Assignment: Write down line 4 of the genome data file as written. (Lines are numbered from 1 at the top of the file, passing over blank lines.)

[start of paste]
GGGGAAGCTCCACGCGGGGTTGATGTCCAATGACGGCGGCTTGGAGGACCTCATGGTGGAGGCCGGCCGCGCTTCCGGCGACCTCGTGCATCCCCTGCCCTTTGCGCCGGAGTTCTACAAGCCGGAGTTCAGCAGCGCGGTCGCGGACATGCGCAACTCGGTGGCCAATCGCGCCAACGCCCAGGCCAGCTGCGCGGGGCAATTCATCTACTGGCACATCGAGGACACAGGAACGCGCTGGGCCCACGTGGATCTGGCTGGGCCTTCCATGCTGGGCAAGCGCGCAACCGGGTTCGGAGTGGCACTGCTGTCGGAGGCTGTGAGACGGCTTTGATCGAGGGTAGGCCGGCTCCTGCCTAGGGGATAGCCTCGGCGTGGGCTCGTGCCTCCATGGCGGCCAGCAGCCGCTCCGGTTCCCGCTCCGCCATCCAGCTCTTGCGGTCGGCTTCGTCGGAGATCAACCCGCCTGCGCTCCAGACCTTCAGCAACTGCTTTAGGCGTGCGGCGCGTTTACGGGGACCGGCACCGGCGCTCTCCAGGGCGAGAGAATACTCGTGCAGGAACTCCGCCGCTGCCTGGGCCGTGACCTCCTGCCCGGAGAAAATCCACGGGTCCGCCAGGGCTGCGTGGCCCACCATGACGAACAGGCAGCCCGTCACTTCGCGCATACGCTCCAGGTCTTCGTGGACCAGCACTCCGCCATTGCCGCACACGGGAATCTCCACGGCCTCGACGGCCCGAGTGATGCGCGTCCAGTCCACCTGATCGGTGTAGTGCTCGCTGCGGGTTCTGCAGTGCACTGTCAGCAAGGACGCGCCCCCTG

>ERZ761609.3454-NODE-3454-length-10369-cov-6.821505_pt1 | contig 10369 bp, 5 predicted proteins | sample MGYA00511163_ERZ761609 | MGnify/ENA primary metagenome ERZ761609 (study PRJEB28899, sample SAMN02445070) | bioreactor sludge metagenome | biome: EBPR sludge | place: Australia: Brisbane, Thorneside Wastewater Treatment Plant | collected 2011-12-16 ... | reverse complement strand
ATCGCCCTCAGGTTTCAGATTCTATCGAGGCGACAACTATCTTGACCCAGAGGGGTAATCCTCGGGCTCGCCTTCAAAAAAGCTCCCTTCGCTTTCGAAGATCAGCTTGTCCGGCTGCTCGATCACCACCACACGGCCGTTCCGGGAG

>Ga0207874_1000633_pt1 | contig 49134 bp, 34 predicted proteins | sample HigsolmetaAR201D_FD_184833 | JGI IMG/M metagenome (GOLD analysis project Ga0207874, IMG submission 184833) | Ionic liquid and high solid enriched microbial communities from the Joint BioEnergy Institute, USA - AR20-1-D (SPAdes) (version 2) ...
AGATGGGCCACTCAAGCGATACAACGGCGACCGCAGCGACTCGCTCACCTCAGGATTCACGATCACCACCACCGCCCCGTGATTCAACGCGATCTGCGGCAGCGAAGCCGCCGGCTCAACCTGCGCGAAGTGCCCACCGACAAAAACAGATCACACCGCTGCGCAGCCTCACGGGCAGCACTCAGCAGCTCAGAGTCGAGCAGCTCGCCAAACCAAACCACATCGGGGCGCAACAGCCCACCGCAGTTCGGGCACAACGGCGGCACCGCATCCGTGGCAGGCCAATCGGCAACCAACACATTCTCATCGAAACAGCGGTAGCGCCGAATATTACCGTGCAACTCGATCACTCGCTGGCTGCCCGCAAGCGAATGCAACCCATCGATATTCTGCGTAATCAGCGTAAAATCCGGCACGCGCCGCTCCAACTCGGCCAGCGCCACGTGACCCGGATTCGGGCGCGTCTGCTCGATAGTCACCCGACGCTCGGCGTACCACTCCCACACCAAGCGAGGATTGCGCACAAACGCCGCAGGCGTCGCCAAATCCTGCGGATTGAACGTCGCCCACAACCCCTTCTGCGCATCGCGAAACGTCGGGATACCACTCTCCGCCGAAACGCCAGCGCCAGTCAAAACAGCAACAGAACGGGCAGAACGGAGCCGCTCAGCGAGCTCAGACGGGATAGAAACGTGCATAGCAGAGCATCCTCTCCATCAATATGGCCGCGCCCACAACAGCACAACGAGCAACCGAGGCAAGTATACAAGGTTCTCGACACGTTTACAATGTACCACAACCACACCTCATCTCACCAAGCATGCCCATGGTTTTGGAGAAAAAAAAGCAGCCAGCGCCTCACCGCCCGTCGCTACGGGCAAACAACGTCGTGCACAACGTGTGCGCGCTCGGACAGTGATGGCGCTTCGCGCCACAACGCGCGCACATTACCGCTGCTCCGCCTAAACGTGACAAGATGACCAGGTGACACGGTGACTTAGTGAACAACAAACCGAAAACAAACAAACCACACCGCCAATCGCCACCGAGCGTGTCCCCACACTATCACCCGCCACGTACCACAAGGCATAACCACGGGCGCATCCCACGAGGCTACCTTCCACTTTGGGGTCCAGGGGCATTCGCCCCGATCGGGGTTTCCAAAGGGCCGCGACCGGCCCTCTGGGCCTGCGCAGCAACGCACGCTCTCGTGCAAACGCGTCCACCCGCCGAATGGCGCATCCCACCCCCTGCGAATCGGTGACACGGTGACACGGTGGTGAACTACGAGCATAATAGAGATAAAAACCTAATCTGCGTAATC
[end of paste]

>Ga0207874_1000633_pt1 | contig 49134 bp, 34 predicted proteins | sample HigsolmetaAR201D_FD_184833 | JGI IMG/M metagenome (GOLD analysis project Ga0207874, IMG submission 184833) | Ionic liquid and high solid enriched microbial communities from the Joint BioEnergy Institute, USA - AR20-1-D (SPAdes) (version 2) ...